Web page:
Baghdad: Iraqi special forces recaptured six districts of eastern Mosul on Friday, a military statement said, expanding the Army`s foothold in the Islamic State stronghold a day after its leader told his jihadist followers there could be no retreat.
An officer in the elite Counter Terrorism Service said CTS troops had launched a major operation against the militants, who are now almost surrounded in their last major urban stronghold in Iraq.
CTS special forces took over the neighbourhoods of Malayeen, Samah, Khadra, Karkukli, Quds and Karama, the statement said, inflicting heavy losses on the militant fighters and raising the Iraqi flag over buildings.
One special forces officer told Reuters on Thursday the CTS units may try to push all the way to the Tigris river, which runs through the centre of Mosul.
Iraqi television footage from the east of the city showed heavy palls of grey smoke rising into the sky.
Iraqi regular troops and special forces, Shi`ite militias, Kurdish peshmerga fighters and other groups backed by US-led air strikes launched a campaign nearly three weeks ago to retake Mosul.
Winning back the city would crush the Iraqi half of a crossborder caliphate declared by Islamic State leader Abu Bakr al-Baghdadi from a Mosul mosque two years ago.
Islamic State also holds large parts of neighbouring Syria, but Mosul is by far the largest city under control of the ultra-hardline militants in either country, and the campaign to retake it is the most complex in Iraq since the 2003 U.S.-led invasion which toppled Saddam Hussein and unleashed a decade of turmoil.
In a rare speech released on Thursday Baghdadi - whose whereabouts are unknown - said there could be no retreat in a "total war" against the forces arrayed against Islamic State, telling fighters they must remain loyal to their commanders.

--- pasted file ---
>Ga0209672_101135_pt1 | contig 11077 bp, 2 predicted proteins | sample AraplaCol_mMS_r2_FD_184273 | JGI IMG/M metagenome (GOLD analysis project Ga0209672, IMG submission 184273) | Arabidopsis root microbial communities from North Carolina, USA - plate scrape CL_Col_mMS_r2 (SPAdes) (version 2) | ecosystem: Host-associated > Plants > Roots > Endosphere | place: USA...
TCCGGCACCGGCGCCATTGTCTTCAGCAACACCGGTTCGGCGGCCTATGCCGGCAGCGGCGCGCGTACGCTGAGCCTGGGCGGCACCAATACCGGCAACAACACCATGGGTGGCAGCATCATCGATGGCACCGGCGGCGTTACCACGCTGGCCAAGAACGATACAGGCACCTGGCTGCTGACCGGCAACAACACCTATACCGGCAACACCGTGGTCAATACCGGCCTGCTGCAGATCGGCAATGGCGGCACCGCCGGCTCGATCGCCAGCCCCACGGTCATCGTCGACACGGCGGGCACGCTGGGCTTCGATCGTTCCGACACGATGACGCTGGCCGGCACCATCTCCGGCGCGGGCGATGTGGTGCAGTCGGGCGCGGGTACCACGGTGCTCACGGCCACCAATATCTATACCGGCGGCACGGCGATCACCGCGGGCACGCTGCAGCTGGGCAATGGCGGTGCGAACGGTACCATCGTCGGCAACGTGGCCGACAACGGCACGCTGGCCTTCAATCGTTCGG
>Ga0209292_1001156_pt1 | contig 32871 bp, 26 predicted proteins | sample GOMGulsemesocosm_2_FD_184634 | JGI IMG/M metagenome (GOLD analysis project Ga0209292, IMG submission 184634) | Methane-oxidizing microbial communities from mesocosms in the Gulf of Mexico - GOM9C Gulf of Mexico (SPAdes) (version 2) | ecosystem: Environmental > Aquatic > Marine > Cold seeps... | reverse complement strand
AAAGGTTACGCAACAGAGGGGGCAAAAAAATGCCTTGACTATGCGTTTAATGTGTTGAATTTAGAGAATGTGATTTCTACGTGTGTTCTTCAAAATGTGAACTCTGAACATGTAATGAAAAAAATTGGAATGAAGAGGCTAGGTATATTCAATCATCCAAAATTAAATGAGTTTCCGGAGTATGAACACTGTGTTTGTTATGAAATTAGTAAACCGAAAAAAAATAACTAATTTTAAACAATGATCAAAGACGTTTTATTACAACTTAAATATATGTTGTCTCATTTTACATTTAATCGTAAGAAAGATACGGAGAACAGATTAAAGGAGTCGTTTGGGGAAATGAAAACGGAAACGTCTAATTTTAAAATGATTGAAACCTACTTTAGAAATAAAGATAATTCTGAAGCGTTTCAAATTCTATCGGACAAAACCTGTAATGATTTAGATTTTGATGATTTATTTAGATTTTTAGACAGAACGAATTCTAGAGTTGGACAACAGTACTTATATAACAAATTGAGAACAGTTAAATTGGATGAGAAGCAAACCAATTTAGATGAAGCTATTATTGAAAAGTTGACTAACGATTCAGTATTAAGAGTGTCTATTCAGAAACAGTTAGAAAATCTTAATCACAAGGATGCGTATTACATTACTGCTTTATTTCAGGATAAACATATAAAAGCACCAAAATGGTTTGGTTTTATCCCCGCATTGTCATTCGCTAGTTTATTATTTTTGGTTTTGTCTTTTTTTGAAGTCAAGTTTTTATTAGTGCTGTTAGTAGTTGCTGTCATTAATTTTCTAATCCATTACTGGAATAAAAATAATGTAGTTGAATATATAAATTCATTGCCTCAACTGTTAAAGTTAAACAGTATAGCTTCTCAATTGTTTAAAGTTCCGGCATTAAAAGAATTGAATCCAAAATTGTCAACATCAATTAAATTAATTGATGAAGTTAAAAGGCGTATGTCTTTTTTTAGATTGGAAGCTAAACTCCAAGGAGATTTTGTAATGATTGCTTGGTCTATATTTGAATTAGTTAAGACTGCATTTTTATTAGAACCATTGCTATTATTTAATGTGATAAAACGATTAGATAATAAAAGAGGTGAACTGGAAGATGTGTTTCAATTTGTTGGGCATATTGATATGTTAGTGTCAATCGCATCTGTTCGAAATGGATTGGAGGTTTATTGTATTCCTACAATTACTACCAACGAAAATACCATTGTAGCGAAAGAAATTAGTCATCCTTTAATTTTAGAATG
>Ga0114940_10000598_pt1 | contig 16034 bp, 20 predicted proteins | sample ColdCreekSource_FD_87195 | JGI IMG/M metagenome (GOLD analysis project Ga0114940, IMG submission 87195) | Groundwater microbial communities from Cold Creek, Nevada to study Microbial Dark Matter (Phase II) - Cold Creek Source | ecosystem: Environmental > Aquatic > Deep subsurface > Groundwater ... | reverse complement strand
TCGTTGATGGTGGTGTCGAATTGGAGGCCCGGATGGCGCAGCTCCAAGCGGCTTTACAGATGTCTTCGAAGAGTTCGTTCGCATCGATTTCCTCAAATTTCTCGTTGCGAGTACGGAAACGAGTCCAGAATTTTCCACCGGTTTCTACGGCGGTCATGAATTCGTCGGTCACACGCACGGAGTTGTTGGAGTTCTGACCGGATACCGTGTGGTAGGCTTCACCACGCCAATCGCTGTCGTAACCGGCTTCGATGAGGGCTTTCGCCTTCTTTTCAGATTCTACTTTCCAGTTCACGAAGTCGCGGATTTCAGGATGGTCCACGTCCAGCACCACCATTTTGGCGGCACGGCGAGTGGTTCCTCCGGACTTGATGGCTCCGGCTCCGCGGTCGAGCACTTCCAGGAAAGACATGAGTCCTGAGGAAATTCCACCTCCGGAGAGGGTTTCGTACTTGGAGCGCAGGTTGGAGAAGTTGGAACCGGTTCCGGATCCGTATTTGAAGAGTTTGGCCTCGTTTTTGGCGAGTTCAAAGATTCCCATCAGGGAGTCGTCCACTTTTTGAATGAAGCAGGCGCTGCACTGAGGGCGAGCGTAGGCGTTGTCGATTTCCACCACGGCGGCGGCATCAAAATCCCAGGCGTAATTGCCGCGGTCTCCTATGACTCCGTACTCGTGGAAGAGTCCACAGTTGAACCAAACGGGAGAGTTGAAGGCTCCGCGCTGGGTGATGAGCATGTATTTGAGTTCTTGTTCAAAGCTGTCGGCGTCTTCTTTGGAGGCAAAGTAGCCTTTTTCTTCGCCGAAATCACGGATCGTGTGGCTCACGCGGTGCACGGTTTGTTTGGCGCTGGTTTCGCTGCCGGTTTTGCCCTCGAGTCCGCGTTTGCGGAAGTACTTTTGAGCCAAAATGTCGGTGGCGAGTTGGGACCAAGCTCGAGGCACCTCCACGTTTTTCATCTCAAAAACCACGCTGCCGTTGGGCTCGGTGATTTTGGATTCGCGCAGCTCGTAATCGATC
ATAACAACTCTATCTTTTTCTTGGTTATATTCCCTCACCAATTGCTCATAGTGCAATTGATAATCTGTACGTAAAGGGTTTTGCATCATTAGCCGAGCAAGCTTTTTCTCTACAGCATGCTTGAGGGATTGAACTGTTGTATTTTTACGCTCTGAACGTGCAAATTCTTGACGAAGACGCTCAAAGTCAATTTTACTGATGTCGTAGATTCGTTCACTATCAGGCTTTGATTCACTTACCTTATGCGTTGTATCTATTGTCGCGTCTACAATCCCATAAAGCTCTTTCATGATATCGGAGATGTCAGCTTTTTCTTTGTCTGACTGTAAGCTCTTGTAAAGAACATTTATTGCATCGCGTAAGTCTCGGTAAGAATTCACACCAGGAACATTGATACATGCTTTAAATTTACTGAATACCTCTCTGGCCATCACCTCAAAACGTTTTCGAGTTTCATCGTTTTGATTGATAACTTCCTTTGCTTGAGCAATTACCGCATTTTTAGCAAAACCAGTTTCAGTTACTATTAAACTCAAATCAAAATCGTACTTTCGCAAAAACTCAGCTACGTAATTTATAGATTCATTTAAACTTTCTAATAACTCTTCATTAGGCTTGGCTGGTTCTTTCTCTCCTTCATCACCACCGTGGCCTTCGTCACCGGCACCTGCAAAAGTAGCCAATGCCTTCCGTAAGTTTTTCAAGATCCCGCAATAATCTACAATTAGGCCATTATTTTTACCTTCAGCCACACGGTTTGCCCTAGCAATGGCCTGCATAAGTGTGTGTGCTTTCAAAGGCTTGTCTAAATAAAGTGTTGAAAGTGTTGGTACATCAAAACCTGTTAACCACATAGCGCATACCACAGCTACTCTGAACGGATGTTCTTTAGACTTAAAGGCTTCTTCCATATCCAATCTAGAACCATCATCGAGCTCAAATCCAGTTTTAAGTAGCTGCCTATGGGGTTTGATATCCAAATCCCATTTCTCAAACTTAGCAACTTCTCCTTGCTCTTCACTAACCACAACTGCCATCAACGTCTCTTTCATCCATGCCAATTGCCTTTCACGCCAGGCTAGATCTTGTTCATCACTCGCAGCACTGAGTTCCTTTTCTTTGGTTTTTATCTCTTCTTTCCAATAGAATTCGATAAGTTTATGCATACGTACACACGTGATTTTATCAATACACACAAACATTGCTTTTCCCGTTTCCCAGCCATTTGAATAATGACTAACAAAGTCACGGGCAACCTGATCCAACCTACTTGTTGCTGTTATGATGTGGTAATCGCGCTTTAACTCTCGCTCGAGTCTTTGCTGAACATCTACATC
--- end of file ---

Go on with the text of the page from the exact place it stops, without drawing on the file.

Mosul is still home to nearly 1.5 million people, who risk being caught up in brutal urban warfare. The United Nations has warned of a potential humanitarian crisis and a refugee exodus, although Iraqi officials say Islamic State is holding the civilian population as human shields.
The United Nations says 21,000 people have been displaced since the start of the Mosul campaign. That figure excludes the thousands of people from outlying villages forced to head back into Mosul by retreating Islamic State fighters who used them as human shields.
Mosul residents, speaking to Reuters by telephone, said Islamic State fighters were deploying artillery and rocket launchers in and near residential areas.
Some were hidden in trees near the Wahda district in the south, while others were deployed on the rooftops of houses taken over by the militants in the Ghizlani district close to Mosul airport, they said.
"We saw Daesh (Islamic State) fighters installing a heavy anti-aircraft machine gun alongside a rocket launchpad, and mortars as well," one Mosul resident said.
People in the southern and eastern neighbourhoods reported on Thursday night that barrages of artillery shells and rockets being launched from their districts towards the advancing troops had shaken their houses.
As well as the Islamic State resistance in Mosul itself, the militants have launched a series of diversionary attacks across the country since the start of the offensive.
In the town of Shirqat, about 100 km (60 miles) south of Mosul, militants stormed a mosque and several houses early on Friday, a local police officer said, killing seven soldiers and fighters from the Shi`ite Popular Mobilisation force.
The insurgents crossed from the eastern side of the Tigris river into the town at 3 a.m., taking over al-Baaja mosque and spreading out into alleyways. Security forces declared a curfew and said reinforcements from the Popular Mobilisation, or Hashid Shaabi, forces were being sent to the town.
Iraqi troops and Kurdish peshmerga fighters have closed in on Mosul from the north, from the eastern Nineveh plains and up the River Tigris from the south.
The Hashid Shaabi forces of mainly Shi`ite militias joined the campaign on Saturday, launching an offensive to cut off any supply or escape to the west.
A Hashid spokesman said they had made progress but had not completely closed off the western flank, and their fighters had seen some cars leaving Mosul on Thursday.